The threat by Russia to shoot down the US-led coalition's aircraft in Syria has forced Australia to halt its aerial mission in the zone. Australia's defence ministry said it was temporarily suspending the operations as a "precautionary measure".
Moscow had earlier warned that it would treat US-aligned jets as potential targets in its operations in the Syrian airspace west of the Euphrates. The warning came after the US brought down a Syrian regime's fighter jet, which was reportedly pounding positions of US-backed rebel fighters.
"As a precautionary measure, Australian Defence Force [ADF] strike operations into Syria have temporarily ceased. ADF personnel are closely monitoring the air situation in Syria and a decision on the resumption of ADF air operations in Syria will be made in due course," read an official statement.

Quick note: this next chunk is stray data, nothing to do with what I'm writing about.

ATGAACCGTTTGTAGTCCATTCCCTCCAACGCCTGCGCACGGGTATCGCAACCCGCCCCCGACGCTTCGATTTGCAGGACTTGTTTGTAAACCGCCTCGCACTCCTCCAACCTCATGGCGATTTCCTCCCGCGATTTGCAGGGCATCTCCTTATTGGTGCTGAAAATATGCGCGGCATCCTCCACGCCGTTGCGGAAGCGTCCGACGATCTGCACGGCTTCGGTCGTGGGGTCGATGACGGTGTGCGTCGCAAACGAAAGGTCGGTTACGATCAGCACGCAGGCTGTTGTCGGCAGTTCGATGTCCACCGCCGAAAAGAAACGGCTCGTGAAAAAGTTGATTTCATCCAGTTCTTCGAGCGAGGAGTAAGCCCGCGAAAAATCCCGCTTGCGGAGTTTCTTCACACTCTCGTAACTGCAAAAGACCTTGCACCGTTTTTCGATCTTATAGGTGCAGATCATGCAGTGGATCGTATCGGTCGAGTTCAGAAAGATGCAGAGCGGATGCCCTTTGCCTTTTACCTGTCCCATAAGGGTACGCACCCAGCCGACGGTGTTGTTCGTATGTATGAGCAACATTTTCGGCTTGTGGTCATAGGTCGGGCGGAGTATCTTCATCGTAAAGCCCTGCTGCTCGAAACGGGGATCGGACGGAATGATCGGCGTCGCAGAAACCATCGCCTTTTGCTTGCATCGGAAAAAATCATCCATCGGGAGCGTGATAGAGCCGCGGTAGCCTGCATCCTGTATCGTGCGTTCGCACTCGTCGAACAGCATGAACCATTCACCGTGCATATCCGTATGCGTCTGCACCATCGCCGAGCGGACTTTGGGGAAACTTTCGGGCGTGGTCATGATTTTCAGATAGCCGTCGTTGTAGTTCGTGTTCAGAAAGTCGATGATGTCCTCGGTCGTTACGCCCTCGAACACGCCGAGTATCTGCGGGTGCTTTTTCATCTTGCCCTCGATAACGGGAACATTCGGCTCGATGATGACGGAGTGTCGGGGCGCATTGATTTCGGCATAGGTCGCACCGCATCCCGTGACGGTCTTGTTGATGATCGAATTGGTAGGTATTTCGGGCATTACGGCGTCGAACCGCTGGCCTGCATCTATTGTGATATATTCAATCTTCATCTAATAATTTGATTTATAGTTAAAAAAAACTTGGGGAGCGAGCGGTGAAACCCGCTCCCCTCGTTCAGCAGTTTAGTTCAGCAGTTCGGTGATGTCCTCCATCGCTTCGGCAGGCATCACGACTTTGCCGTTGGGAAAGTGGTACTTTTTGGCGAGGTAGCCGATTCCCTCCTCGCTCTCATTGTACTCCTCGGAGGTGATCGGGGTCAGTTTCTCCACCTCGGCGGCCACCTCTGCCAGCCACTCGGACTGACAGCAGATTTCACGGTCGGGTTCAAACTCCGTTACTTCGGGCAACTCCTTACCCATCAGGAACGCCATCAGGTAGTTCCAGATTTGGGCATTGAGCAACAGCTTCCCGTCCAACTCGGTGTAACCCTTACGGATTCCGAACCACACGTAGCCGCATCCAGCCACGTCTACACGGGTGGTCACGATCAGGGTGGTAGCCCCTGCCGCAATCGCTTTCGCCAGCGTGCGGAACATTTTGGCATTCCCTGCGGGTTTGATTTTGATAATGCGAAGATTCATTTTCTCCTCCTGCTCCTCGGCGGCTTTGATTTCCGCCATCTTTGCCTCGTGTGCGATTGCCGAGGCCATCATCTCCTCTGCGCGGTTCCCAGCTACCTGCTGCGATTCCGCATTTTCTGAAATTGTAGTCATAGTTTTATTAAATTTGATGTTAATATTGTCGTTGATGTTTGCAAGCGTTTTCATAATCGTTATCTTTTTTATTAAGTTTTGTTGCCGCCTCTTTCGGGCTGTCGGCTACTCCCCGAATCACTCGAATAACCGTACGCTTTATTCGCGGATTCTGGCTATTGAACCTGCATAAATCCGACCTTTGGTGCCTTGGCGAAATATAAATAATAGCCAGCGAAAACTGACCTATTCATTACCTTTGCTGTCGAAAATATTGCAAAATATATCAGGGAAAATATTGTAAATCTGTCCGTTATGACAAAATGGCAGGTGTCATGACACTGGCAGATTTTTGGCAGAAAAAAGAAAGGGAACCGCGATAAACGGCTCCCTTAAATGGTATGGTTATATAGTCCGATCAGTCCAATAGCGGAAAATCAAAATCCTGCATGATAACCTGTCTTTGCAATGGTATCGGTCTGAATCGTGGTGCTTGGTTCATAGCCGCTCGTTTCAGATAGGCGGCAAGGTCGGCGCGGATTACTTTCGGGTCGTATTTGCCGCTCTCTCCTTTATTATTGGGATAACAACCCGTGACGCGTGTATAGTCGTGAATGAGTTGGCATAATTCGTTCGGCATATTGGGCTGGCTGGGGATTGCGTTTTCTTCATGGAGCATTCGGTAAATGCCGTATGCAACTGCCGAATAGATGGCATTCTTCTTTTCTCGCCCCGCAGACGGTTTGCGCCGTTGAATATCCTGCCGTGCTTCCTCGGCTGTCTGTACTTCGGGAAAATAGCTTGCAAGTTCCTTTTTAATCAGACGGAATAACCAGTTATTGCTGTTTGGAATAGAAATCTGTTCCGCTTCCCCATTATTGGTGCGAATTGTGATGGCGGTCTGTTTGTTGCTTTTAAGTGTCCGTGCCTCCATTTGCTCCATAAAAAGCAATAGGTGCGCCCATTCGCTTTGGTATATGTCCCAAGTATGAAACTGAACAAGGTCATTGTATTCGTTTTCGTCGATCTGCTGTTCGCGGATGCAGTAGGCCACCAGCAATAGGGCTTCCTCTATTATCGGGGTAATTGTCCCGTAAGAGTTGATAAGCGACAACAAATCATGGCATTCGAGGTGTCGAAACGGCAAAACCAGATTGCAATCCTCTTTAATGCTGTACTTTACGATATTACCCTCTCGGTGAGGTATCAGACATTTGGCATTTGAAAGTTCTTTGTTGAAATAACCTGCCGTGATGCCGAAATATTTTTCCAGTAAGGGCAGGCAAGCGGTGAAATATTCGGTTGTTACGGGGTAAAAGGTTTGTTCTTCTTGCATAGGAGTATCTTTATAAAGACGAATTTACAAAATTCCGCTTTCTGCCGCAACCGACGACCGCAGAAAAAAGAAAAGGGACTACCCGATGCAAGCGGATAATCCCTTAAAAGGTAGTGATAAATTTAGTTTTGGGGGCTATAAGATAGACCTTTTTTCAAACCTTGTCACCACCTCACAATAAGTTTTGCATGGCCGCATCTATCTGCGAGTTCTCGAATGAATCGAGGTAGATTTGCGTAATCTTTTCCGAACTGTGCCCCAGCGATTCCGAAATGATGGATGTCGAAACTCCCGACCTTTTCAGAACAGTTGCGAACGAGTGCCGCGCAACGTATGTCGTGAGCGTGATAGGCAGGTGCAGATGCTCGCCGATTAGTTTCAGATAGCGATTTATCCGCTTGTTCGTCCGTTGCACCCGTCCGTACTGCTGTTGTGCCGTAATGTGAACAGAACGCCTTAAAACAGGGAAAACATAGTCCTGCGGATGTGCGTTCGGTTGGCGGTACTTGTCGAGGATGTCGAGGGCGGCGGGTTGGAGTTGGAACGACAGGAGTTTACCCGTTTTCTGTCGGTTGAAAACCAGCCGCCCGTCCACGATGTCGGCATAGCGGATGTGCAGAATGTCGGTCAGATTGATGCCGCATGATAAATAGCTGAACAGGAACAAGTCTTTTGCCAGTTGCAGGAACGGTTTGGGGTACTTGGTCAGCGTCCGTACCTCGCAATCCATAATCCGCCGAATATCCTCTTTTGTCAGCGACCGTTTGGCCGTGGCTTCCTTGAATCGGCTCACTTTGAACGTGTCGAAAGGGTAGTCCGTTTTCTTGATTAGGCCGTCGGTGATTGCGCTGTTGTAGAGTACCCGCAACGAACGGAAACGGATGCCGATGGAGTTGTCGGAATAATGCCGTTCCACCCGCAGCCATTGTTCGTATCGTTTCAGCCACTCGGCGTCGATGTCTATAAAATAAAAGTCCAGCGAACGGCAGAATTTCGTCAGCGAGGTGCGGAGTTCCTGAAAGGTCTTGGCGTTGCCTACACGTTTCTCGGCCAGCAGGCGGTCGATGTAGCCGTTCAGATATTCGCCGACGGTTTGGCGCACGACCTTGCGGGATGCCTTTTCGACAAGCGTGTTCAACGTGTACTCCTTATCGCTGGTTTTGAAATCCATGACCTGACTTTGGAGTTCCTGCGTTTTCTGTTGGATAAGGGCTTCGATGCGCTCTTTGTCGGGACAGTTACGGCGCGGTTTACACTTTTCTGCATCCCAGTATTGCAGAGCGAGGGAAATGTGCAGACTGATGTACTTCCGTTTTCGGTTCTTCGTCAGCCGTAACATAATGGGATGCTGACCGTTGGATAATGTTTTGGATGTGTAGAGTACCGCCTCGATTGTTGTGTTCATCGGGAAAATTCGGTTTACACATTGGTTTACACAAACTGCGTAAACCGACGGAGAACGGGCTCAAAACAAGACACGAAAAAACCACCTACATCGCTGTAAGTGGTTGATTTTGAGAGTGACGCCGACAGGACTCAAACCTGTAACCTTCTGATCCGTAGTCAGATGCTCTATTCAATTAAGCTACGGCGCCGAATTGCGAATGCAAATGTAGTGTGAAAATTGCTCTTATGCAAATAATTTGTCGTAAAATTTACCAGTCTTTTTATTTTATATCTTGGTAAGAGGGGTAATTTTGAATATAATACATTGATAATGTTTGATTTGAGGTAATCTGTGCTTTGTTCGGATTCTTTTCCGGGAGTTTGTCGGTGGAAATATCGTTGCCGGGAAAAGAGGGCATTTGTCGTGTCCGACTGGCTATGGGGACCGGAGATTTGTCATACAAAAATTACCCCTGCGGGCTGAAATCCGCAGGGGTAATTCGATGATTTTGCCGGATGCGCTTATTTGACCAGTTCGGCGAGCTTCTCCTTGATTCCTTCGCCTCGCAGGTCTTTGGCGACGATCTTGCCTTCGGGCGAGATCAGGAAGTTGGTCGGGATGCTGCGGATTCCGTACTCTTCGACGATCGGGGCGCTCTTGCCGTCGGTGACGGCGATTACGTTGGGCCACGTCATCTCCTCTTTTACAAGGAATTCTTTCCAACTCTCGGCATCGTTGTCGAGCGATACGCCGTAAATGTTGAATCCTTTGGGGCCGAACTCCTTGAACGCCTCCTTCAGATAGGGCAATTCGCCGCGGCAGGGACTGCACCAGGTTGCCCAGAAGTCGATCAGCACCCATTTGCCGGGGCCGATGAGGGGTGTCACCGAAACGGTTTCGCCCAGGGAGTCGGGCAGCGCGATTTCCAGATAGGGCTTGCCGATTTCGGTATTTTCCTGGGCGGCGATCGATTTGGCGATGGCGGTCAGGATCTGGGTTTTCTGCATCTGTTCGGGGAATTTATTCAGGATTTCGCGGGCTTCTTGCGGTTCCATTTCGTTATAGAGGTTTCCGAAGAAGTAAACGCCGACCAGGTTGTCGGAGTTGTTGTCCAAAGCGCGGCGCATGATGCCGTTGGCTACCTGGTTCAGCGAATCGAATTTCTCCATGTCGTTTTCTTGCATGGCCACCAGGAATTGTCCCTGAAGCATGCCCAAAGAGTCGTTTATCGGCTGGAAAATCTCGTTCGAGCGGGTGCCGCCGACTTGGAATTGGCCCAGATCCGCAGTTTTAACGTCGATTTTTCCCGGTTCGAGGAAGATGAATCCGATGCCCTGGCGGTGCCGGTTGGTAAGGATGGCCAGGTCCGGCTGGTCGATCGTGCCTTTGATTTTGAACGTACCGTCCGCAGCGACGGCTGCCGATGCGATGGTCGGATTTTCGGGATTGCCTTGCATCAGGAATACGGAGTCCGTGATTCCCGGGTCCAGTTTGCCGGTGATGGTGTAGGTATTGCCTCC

"Australia Defence Force protection is regularly reviewed in response to a range of potential threats," added the spokesman for the defence department. However, the ongoing operations in Iraq would remain unaffected.
This is the first time a Russian move has hindered Australia's campaign as part of the US-led coalition in the region against Islamic State (Isis) positions. Australia has currently deployed six RAAF F/A-18A Hornets, an E-7A Wedgetail airport command and control aircraft and a KC-30A Multi-role Tanker in its mission in Iraq and Syria.
Australia's halt comes hours after Moscow announced it was cutting off the "deconfliction" communication channel – the hotline used to share operational details of respective missions – in response to the US downing of the jet. The pilot of the downed aircraft is believed to have ejected though it was initially thought he was killed.
Russia and the US are supporting two rival sides in the long-running Syrian conflict. Assad enjoys the backing of Moscow while his opposition forces have Washington's support.